Acts 20:31. γρηγορεῖτε, watch) A pastoral expression.— νύκταἓκαστον, by night—every one) This was great watchfulness. [And if this was becoming in an apostle, how much more is it so in a pastor!—V. g.]


Verse 32

Acts 20:32. τῷ λόγῳ τῆς χάριτος αὐτοῦ, to the word of His grace) A description of the Gospel occurs in Acts 20:24.— τῷ δυναμένῳ, who is able) [not as Engl. Vers. which is able]. Refer the words to God, τῷ θεῷ. Often the power of GOD is appealed to; for concerning the Father’s willingness believers are sure: They shall have experience of His power. Men who are saints desire it; GOD is able. Romans 16:25; Ephesians 3:10; Jude Acts 20:24; 2 Timothy 1:12.— ἐποικοδομῆσαι, to build you up) GOD, by Paul, had built them in the faith: God also, (even) without Paul, could build them up additionally [the ἐπὶ implying additional edification, or building up].— δοῦναι, give) The end of faith.— ἐν, among or in) Implying the communion of the saints: 2 Thessalonians 2:1.— ἡγιασμένοις, those who are sanctified) So believers from among the Gentiles are called, not excluding Jewish believers, ch Acts 26:18. On this account the expression used is ἐν in or among, not σὐν, with, so that the Ephesians may be included. In the same sense they are termed κλητοὶ ἅγιοι, called saints, Romans 1:7; 1 Corinthians 1:2. Moreover, believing Jews, not to the exclusion of the Gentiles, are termed ἅγιοι, saints (holy or dedicated to the Lord) peculiarly: Romans 15:25-26; Romans 15:31; 1 Corinthians 16:1; 1 Corinthians 16:15; Ephesians 2:19; Ephesians 3:8; 2 Thessalonians 1:10; Psalms 148:14. See Romans 11:16.— πᾶσιν, all) Paul had a very great knowledge and remembrance of these. He therefore embraces (comprises) all.


Verse 33

Acts 20:33. ἀργυρίου, silver) The second portion of his parting address. Paul brings forth all things. So Samuel, 1 Samuel 12:3.


Verse 34

Acts 20:34. αὗται, these) which are hardened with labour, as ye see.


Verse 35

Acts 20:35. πάνταὄτι) i.e. I have showed you, as all things, so also this, that, etc. If I had not showed you this, I should not have showed you all things.— ὑπέδειξα, I have shown) by actual example.— ὑμῖν, you) the bishops. He admonishes these by his own example, courteously, without precept. Therefore in Acts 20:33 he does not say, the silver, etc., of none of you, which was evident of itself (without needing that he should say so); but of no man, viz. of no one even of my hearers.— τῶν ἀσθενούντων, the weak) viz. in the faith, 1 Corinthians 9:6; 1 Corinthians 9:22.— μνημονεύειν, to remember) accompanied with actual obedience.— τοῦ λόγου, the saying) So the ancient MSS., and with them the Latin Vulg. It is a reading midway between the extremes. Others read τὸν λόγον. Most read τῶν λόγων, which reading has arisen from the alliteration to the preceding τῶν. John 15:20, μνημονεύετε τοῦ λόγου.— αὐτὸς) Himself.εἶπε, said) Without a doubt the disciples kept in memory many sayings of JESUS, which are not to be read in our Scriptures in the present day.— μακάριον) blessed, divine. To give, is to imitate the blessed God, and to have recompense, Luke 14:14.— δίδοναι, to give) A specimen of the Divine giving occurs at Acts 20:32.— λαμβάνειν) to receive, although in a lawful way. The sentiment of the world is the very reverse, as expressed by an old poet in Athenæus, lib. viii. ch. 5, in the following Senarian Iambics:—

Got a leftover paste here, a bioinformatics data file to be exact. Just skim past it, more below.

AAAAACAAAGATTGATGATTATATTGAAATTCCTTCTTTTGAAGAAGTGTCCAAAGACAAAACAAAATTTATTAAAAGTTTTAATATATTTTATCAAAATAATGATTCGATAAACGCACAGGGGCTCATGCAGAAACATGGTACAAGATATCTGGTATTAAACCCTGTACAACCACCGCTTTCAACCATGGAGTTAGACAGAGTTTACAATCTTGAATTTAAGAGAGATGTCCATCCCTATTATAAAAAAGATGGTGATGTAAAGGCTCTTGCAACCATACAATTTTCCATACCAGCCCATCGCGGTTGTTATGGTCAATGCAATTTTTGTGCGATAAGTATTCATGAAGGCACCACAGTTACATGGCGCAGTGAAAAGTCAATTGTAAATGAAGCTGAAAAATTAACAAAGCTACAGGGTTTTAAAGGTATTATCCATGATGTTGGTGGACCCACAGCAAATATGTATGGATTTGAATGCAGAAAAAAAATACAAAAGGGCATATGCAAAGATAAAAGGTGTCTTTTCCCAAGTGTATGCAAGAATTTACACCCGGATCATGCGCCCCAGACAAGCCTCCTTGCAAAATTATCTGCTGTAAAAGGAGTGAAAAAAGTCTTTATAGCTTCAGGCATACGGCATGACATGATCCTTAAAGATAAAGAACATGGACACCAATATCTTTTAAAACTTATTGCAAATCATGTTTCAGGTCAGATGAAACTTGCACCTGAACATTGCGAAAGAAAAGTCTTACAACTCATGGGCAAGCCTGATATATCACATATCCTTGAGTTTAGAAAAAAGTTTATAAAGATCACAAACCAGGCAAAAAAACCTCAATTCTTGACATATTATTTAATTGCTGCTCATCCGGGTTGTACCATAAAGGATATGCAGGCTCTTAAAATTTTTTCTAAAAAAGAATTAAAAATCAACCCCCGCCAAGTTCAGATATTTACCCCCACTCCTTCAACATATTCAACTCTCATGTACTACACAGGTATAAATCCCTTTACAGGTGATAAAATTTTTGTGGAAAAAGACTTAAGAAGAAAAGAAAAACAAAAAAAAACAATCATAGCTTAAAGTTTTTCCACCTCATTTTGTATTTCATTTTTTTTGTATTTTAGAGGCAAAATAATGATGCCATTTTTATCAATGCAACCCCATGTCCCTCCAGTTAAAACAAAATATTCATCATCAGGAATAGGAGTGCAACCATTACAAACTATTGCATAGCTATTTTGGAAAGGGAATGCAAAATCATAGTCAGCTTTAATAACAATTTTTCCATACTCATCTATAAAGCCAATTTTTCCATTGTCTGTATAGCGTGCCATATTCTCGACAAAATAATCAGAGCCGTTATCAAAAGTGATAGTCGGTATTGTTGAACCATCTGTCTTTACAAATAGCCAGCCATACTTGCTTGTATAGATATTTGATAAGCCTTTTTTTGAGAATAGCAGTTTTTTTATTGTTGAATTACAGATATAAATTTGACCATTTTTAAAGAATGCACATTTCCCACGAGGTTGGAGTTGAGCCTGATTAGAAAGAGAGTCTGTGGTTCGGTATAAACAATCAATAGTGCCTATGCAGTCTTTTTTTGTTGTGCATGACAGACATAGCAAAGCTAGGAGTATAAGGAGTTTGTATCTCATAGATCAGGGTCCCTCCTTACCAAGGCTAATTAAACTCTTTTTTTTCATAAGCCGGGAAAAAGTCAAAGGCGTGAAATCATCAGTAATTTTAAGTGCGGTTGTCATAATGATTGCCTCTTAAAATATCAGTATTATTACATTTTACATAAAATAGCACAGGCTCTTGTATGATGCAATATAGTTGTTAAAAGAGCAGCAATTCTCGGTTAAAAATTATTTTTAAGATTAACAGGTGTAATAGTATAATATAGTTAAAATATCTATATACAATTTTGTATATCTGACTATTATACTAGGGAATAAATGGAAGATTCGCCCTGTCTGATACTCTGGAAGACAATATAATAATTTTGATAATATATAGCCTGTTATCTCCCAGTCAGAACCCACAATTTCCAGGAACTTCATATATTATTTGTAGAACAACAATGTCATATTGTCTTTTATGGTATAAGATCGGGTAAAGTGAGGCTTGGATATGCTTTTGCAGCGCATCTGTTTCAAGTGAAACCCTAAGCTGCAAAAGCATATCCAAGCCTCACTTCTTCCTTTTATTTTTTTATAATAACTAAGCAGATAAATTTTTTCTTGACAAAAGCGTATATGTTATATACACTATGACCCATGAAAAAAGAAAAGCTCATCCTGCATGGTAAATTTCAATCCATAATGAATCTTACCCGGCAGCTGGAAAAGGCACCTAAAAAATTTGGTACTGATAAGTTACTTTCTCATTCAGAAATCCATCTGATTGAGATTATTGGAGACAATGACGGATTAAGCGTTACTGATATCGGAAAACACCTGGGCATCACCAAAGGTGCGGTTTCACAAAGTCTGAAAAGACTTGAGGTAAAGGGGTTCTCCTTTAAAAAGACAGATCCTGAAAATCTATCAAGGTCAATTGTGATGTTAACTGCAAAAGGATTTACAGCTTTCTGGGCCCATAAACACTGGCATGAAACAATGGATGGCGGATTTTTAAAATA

δημοσθένης τάλαντα πεντηκοντʼ ἔχει·

΄ακάριος, εἴπερ μεταδίδωσι μηδενί.

καὶ ΄ετροκλῆς εἴληφε χρύσιον πολύ.

ἀνόητος διδοὺς, εὐτυχὴς δʼ λαμβάνων.


Verse 36

Acts 20:36. θεὶς γόνατα, having knelt down) His spirit kindling into a glow, in public, ch. Acts 21:5.


Verse 37

Acts 20:37. ἱκανὸς, great) The tenderest and sweetest affections reign here. No book in the world equals Scripture, even as regards τὰ ἤθη καὶ πάθη, the manners and affections.— πάντων, of all) Even tears are a proof of how much the successive ages of men degenerate. Formerly both men and good men, and heroes themselves (even among the Gentiles), were readily moved to tears, even in a body collectively. Judges 2:4-5; 1 Samuel 30:4. Now when all things are more effeminate than they were then, yet the giving way to tears is permitted only in women and boys. John Hornbeck, l. 6, Theol. pract. c. 8, beautifully discusses the subject of pious tears.

ὀδυνώμενοι, grieving) How great hereafter will be the grief (of the lost), to be deprived of the sight of GOD, of the angels, and of the elect!(124)

 


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Bibliography Information
Bengel, Johann Albrecht. "Commentary on Acts 20:4". Johann Albrecht Bengel's Gnomon of the New Testament. https://www.studylight.org/commentaries/jab/acts-20.html. 1897.

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Thursday, November 14th, 2019
the Week of Proper 27 / Ordinary 32